July 12th, 2013
To many people, being invisible and undetectable on the internet is only necessary for criminals who are partaking in illegal activities. Those people overlook how easy it is for websites and other users to monitor your activity and steal your information. Fortunately, there are plenty of ways to stay safe by going invisible. Chris Gayomali touched on a handful of your options in his recent article for The Week.
Masking your IP address makes it more difficult to track your online activity, which is a particularly valuable skill considering the recent developments with the NSA. Your IP, or internet protocol, address is a set of numbers assigned to your device. Computers, phones, even printers, all have an IP address. To mask your IP, your connection to the internet is rerouted through other machines, which makes it hard to pin down where you actually are. There are programs readily available for download to help with this task, although some websites may not support your masked IP experience. Geek Rescue will outfit your computer with top-of-the-line software to mask your IP and keep you safer online.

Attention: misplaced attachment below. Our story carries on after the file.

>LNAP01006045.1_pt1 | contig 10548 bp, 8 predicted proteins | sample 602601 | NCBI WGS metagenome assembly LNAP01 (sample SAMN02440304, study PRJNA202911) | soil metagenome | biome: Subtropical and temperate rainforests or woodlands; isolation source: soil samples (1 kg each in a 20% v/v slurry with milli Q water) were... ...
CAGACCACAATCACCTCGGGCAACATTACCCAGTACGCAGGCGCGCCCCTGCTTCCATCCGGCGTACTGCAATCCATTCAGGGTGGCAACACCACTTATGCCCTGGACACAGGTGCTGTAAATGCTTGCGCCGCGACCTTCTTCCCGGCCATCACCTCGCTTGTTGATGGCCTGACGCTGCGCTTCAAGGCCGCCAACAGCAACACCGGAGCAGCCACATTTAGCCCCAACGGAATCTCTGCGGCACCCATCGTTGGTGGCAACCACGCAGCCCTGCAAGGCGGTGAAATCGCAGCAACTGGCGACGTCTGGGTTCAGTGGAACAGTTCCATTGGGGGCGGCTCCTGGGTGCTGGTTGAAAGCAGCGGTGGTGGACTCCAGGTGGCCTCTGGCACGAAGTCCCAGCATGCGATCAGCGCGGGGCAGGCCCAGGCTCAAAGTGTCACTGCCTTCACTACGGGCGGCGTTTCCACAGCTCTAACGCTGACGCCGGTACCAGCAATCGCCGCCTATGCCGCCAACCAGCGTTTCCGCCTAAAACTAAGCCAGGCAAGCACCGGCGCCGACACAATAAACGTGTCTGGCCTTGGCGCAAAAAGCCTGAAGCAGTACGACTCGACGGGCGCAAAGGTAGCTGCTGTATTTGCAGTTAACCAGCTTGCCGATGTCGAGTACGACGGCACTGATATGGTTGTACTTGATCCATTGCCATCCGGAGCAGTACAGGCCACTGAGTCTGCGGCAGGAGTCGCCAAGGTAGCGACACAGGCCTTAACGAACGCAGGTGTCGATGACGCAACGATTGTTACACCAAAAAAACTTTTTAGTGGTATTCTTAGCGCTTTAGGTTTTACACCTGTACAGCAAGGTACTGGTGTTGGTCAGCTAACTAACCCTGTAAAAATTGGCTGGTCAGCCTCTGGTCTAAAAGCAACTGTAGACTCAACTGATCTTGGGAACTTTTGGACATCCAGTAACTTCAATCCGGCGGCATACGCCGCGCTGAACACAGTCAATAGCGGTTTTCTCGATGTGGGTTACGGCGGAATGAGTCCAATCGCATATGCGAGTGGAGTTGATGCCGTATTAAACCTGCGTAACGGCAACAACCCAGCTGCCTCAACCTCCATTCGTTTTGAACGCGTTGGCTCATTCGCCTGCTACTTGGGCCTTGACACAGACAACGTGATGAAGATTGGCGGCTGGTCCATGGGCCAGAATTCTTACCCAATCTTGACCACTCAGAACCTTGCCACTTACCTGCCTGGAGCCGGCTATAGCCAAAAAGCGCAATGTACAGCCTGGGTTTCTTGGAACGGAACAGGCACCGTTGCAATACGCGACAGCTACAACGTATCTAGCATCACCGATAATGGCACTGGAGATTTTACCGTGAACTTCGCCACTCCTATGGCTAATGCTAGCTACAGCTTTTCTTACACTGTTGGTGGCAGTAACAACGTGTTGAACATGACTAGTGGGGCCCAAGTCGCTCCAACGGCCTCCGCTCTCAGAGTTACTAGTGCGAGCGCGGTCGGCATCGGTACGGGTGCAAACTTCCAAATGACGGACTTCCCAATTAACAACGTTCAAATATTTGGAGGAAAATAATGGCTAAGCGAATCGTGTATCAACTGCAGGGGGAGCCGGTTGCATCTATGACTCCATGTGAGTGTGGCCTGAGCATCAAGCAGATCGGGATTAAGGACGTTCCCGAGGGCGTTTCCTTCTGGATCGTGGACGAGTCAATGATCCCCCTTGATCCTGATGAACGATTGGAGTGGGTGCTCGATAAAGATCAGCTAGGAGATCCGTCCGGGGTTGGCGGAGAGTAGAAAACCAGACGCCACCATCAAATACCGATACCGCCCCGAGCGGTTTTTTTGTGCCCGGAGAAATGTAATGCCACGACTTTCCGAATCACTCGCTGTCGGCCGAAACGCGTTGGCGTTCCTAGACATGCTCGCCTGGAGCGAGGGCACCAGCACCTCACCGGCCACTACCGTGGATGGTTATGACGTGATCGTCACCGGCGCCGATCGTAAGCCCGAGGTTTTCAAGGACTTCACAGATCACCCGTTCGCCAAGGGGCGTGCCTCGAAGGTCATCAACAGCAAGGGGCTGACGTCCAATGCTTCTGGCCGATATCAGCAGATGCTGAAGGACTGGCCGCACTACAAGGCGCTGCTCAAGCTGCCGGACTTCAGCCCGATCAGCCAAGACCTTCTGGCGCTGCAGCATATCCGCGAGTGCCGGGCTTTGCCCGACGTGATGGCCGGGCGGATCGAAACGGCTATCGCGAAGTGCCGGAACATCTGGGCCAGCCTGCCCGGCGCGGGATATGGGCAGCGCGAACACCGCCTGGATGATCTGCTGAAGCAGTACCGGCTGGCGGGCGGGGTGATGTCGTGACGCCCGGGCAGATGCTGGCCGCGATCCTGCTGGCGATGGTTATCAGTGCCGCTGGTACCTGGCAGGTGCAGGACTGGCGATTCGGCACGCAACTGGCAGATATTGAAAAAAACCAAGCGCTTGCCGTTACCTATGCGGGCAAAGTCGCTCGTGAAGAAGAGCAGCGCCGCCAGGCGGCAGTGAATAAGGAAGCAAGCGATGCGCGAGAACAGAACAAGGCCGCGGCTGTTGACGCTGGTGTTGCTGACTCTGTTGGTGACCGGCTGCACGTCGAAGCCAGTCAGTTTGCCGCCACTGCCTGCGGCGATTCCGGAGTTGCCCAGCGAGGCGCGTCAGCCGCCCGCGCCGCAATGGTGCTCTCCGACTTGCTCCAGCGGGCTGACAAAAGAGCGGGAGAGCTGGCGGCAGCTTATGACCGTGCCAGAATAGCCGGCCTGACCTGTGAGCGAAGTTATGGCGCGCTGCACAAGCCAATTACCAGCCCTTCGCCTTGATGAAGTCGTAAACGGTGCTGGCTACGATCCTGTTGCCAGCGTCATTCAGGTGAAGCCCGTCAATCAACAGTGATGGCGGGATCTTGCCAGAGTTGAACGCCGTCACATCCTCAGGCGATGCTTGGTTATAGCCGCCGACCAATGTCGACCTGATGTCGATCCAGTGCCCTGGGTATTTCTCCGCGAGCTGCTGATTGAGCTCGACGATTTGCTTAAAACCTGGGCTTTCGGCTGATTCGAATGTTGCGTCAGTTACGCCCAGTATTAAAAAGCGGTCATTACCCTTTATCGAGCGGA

Have you ever heard of a VPN? It stands for Virtual Private Network and they supply encrypted tunnels to keep your online activity secure. Again, there are plenty of downloadable tools to help you set-up your own VPN. They come in handy when using free WiFi, which are by definition unsecure networks and attract shady characters. To set up your own VPN, call Geek Rescue or stop by. They’ll have you surfing securely in no time.
You may not be using your email for any illegal activity, but that doesn’t mean you want anyone to have access to your message content. Addresses, phone numbers, bank account numbers and social security numbers are routinely included in emails. Encryption services are readily available and many don’t even require registration. Geek Rescue has the email solutions you need to ensure that no outside sources have access to your private messages.
Google, Microsoft and Yahoo have all been accused of sending information to the government. What do you do if you don’t records of your searches forward to official agencies? A little research can help you discover a new search engine that promises not to track or store records of your searches. Predictably, traffic on these search engines has risen steadily in the past few weeks.
Finally, if the search giants’ sites aren’t safe, neither are their chat clients. Encrypted chat services are often as easy as adding a plug-in to your browser. It may not be quite as convenient as Gchat, but you can be sure that no one else is reading your conversation.
For more information on how to surf safely and keep your computer and data private and secure, talk to the experts at Geek Rescue today. Give us a call at 918-369-4335.